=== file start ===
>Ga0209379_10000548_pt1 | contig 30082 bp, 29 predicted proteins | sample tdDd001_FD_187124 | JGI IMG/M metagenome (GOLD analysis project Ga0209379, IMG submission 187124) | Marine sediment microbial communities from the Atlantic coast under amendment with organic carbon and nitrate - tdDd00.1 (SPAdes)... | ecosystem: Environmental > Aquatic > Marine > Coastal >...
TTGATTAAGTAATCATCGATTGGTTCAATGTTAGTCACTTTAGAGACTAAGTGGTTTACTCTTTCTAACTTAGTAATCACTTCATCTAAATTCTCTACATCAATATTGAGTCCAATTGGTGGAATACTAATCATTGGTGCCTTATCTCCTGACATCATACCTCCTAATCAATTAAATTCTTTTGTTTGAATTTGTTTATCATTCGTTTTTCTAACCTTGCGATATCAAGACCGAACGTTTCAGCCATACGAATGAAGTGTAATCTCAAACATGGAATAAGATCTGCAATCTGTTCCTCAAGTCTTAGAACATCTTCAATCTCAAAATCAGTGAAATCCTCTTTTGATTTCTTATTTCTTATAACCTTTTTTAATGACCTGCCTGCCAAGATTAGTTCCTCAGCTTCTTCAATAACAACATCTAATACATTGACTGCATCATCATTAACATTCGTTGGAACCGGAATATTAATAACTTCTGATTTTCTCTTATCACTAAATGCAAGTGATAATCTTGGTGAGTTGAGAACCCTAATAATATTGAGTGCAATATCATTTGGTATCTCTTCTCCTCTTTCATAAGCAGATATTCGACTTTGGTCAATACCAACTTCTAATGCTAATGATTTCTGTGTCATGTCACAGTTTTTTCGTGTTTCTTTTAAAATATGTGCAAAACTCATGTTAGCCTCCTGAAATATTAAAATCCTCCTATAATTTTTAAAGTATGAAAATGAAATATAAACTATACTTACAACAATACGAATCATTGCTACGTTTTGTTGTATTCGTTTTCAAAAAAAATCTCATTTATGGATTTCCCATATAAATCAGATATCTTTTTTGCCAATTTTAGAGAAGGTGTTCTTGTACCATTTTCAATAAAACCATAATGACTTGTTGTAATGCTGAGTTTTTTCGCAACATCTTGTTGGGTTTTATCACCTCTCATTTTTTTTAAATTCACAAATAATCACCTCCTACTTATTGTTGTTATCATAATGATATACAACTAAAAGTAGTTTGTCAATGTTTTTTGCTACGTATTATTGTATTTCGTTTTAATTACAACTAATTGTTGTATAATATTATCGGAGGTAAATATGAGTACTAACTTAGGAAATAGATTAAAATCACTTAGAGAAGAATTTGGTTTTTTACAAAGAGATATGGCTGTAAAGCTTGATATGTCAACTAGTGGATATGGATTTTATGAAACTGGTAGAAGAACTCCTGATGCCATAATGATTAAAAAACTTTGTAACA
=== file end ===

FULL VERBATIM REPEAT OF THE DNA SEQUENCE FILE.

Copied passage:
>Ga0209379_10000548_pt1 | contig 30082 bp, 29 predicted proteins | sample tdDd001_FD_187124 | JGI IMG/M metagenome (GOLD analysis project Ga0209379, IMG submission 187124) | Marine sediment microbial communities from the Atlantic coast under amendment with organic carbon and nitrate - tdDd00.1 (SPAdes)... | ecosystem: Environmental > Aquatic > Marine > Coastal >...
TTGATTAAGTAATCATCGATTGGTTCAATGTTAGTCACTTTAGAGACTAAGTGGTTTACTCTTTCTAACTTAGTAATCACTTCATCTAAATTCTCTACATCAATATTGAGTCCAATTGGTGGAATACTAATCATTGGTGCCTTATCTCCTGACATCATACCTCCTAATCAATTAAATTCTTTTGTTTGAATTTGTTTATCATTCGTTTTTCTAACCTTGCGATATCAAGACCGAACGTTTCAGCCATACGAATGAAGTGTAATCTCAAACATGGAATAAGATCTGCAATCTGTTCCTCAAGTCTTAGAACATCTTCAATCTCAAAATCAGTGAAATCCTCTTTTGATTTCTTATTTCTTATAACCTTTTTTAATGACCTGCCTGCCAAGATTAGTTCCTCAGCTTCTTCAATAACAACATCTAATACATTGACTGCATCATCATTAACATTCGTTGGAACCGGAATATTAATAACTTCTGATTTTCTCTTATCACTAAATGCAAGTGATAATCTTGGTGAGTTGAGAACCCTAATAATATTGAGTGCAATATCATTTGGTATCTCTTCTCCTCTTTCATAAGCAGATATTCGACTTTGGTCAATACCAACTTCTAATGCTAATGATTTCTGTGTCATGTCACAGTTTTTTCGTGTTTCTTTTAAAATATGTGCAAAACTCATGTTAGCCTCCTGAAATATTAAAATCCTCCTATAATTTTTAAAGTATGAAAATGAAATATAAACTATACTTACAACAATACGAATCATTGCTACGTTTTGTTGTATTCGTTTTCAAAAAAAATCTCATTTATGGATTTCCCATATAAATCAGATATCTTTTTTGCCAATTTTAGAGAAGGTGTTCTTGTACCATTTTCAATAAAACCATAATGACTTGTTGTAATGCTGAGTTTTTTCGCAACATCTTGTTGGGTTTTATCACCTCTCATTTTTTTTAAATTCACAAATAATCACCTCCTACTTATTGTTGTTATCATAATGATATACAACTAAAAGTAGTTTGTCAATGTTTTTTGCTACGTATTATTGTATTTCGTTTTAATTACAACTAATTGTTGTATAATATTATCGGAGGTAAATATGAGTACTAACTTAGGAAATAGATTAAAATCACTTAGAGAAGAATTTGGTTTTTTACAAAGAGATATGGCTGTAAAGCTTGATATGTCAACTAGTGGATATGGATTTTATGAAACTGGTAGAAGAACTCCTGATGCCATAATGATTAAAAAACTTTGTAACA